Stittrich, A-B, Lehman, A, Bodian, DL, Ashworth, J, Zong, Z, Li, H, Lam, P, Khromykh, A, Iyer, RK, Vockley, JG, Baveja, R, Silva, ES, Dixon, J, Leon, EL, Solomon, BD, Glusman, G, Niederhuber, JE, Roach, JC & Patel, MS 2014, 'Mutations in NOTCH1 Cause Adams-Oliver Syndrome', AMERICAN JOURNAL OF HUMAN GENETICS, vol. 95, no. 3, pp. 275-284.View/Download from: UTS OPUS or Publisher's site
Thyme, SB, Boissel, SJS, Quadri, SA, Nolan, T, Baker, DA, Park, RU, Kusak, L, Ashworth, J & Baker, D 2014, 'Reprogramming homing endonuclease specificity through computational design and directed evolution', NUCLEIC ACIDS RESEARCH, vol. 42, no. 4, pp. 2564-2576.View/Download from: UTS OPUS or Publisher's site
Ashworth, J, Coesel, S, Lee, A, Armbrust, EV, Orellana, MV & Baliga, NS 2013, 'Genome-wide diel growth state transitions in the diatom Thalassiosira pseudonana', PROCEEDINGS OF THE NATIONAL ACADEMY OF SCIENCES OF THE UNITED STATES OF AMERICA, vol. 110, no. 18, pp. 7518-7523.View/Download from: UTS OPUS or Publisher's site
Ashworth, J, Wurtmann, EJ & Baliga, NS 2012, 'Reverse engineering systems models of regulation: discovery, prediction and mechanisms', CURRENT OPINION IN BIOTECHNOLOGY, vol. 23, no. 4, pp. 598-603.View/Download from: UTS OPUS or Publisher's site
Fleishman, SJ, Leaver-Fay, A, Corn, JE, Strauch, E-M, Khare, SD, Koga, N, Ashworth, J, Murphy, P, Richter, F, Lemmon, G, Meiler, J & Baker, D 2011, 'RosettaScripts: A Scripting Language Interface to the Rosetta Macromolecular Modeling Suite', PLOS ONE, vol. 6, no. 6.View/Download from: UTS OPUS or Publisher's site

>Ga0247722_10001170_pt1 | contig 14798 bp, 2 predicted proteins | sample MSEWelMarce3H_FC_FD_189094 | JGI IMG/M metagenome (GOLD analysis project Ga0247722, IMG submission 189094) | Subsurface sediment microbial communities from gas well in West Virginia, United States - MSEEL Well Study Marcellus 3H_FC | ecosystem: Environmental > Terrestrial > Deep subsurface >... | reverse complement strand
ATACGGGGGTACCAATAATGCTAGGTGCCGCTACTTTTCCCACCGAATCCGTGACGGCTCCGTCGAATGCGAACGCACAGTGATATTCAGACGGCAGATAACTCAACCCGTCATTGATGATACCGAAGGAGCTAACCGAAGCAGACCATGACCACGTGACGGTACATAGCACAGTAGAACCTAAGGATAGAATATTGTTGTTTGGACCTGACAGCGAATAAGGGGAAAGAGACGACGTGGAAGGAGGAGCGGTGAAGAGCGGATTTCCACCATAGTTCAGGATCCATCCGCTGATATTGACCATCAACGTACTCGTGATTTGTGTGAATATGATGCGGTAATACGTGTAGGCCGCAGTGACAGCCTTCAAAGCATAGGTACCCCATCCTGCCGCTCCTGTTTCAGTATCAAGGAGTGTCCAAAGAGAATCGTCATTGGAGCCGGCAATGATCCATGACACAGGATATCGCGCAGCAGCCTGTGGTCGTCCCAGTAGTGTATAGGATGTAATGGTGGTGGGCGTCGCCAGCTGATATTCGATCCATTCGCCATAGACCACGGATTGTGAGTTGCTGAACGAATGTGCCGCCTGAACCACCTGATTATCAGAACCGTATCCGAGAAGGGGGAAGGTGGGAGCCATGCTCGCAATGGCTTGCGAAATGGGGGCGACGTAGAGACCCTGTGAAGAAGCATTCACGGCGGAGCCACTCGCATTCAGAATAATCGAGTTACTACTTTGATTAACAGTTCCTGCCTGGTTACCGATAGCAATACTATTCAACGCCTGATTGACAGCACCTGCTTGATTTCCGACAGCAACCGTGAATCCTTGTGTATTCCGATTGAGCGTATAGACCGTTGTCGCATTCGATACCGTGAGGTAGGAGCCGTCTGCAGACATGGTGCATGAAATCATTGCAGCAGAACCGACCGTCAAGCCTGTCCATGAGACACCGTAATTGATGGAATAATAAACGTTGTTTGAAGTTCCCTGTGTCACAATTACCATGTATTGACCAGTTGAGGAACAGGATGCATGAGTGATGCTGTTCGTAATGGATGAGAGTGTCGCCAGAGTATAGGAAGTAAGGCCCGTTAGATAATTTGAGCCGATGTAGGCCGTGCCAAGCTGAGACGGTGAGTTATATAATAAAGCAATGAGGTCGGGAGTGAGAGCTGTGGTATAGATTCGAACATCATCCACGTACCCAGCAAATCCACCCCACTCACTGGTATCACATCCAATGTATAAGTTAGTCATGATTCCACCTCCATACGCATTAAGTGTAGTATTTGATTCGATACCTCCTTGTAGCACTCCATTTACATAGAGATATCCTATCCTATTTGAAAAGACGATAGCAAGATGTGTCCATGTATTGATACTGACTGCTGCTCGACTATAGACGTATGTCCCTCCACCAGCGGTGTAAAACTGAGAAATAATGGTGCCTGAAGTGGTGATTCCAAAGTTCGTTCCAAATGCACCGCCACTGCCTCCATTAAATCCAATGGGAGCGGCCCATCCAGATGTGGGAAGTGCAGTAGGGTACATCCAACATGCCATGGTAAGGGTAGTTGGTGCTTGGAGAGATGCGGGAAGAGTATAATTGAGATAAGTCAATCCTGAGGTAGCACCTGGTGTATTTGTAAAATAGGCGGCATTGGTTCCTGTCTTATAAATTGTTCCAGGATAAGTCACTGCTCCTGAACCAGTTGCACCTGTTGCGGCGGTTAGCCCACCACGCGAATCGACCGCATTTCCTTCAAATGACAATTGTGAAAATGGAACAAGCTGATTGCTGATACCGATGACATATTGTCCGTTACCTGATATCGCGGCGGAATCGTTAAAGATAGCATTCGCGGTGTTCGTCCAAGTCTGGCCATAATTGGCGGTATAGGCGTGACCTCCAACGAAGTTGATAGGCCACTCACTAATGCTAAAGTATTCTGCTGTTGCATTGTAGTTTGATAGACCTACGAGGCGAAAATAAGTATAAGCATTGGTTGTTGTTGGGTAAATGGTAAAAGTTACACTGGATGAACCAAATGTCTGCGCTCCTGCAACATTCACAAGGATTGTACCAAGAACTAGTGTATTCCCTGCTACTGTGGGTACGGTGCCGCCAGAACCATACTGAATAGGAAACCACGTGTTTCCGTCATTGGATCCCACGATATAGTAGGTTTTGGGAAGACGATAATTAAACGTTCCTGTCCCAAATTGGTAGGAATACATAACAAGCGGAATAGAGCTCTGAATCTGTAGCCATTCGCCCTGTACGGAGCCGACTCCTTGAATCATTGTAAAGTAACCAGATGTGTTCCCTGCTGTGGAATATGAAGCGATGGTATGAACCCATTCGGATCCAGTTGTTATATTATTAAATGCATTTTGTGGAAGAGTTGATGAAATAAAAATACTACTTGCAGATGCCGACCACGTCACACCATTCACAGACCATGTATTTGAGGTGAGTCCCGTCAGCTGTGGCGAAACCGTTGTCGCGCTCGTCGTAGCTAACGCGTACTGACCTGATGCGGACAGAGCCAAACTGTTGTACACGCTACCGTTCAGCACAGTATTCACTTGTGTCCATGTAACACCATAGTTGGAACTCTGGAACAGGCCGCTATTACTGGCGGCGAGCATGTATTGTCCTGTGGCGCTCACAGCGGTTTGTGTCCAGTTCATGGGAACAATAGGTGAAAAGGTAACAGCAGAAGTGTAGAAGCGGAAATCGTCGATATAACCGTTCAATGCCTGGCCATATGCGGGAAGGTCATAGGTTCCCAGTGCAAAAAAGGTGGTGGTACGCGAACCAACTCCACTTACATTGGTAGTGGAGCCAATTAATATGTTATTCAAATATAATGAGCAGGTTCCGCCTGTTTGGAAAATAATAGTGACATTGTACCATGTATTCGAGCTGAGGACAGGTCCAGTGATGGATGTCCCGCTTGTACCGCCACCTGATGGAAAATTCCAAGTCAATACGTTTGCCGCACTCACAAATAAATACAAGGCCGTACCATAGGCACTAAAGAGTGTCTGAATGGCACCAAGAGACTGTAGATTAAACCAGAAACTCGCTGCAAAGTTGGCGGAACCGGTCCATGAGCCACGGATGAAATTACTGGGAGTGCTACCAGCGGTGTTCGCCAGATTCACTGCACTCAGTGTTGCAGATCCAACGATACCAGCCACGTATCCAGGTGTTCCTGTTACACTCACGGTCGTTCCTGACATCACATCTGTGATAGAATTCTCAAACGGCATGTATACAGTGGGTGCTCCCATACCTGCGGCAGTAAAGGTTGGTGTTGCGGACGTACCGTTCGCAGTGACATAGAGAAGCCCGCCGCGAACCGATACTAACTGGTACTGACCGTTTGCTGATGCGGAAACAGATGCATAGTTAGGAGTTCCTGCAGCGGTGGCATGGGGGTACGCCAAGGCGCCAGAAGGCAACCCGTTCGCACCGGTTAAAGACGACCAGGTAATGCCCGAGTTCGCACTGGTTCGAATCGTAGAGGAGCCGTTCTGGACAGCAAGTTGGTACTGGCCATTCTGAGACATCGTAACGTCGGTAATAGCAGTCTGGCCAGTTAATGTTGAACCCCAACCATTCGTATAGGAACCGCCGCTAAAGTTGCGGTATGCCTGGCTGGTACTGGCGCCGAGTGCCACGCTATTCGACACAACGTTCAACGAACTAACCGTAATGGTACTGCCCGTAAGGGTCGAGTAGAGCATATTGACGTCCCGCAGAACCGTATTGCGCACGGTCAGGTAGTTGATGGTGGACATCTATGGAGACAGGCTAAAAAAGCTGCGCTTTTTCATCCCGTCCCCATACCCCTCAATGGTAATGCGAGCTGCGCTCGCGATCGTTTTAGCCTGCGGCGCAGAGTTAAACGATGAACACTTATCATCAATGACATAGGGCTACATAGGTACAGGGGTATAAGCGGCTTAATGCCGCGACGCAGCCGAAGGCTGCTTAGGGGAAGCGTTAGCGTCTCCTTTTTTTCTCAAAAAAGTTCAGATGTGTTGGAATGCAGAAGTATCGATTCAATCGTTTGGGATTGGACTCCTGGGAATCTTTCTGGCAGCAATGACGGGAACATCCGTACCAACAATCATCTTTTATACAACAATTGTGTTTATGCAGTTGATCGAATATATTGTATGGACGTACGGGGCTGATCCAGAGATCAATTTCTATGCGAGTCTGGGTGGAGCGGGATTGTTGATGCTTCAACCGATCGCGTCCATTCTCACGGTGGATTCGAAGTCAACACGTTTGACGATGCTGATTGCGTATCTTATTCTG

Ashworth, J, Taylor, GK, Havranek, JJ, Quadri, SA, Stoddard, BL & Baker, D 2010, 'Computational reprogramming of homing endonuclease specificity at multiple adjacent base pairs', NUCLEIC ACIDS RESEARCH, vol. 38, no. 16, pp. 5601-5608.View/Download from: Publisher's site
Thyme, SB, Jarjour, J, Takeuchi, R, Havranek, JJ, Ashworth, J, Scharenberg, AM, Stoddard, BL & Baker, D 2009, 'Exploitation of binding energy for catalysis and design', NATURE, vol. 461, no. 7268, pp. 1300-U142.View/Download from: Publisher's site
Bateman, RL, Ashworth, J, Witte, JF, Baker, L-J, Bhanumoorthy, P, Timm, DE, Hurley, TD, Grompe, M & McClard, RW 2007, 'Slow-onset inhibition of fumarylacetoacetate hydrolase by phosphinate mimics of the tetrahedral intermediate: kinetics, crystal structure and pharmacokinetics', BIOCHEMICAL JOURNAL, vol. 402, pp. 251-260.View/Download from: Publisher's site
Eastberg, JH, Smith, AM, Zhao, L, Ashworth, J, Shen, BW & Stoddard, BL 2007, 'Thermodynamics of DNA target site recognition by homing endonucleases', NUCLEIC ACIDS RESEARCH, vol. 35, no. 21, pp. 7209-7221.View/Download from: Publisher's site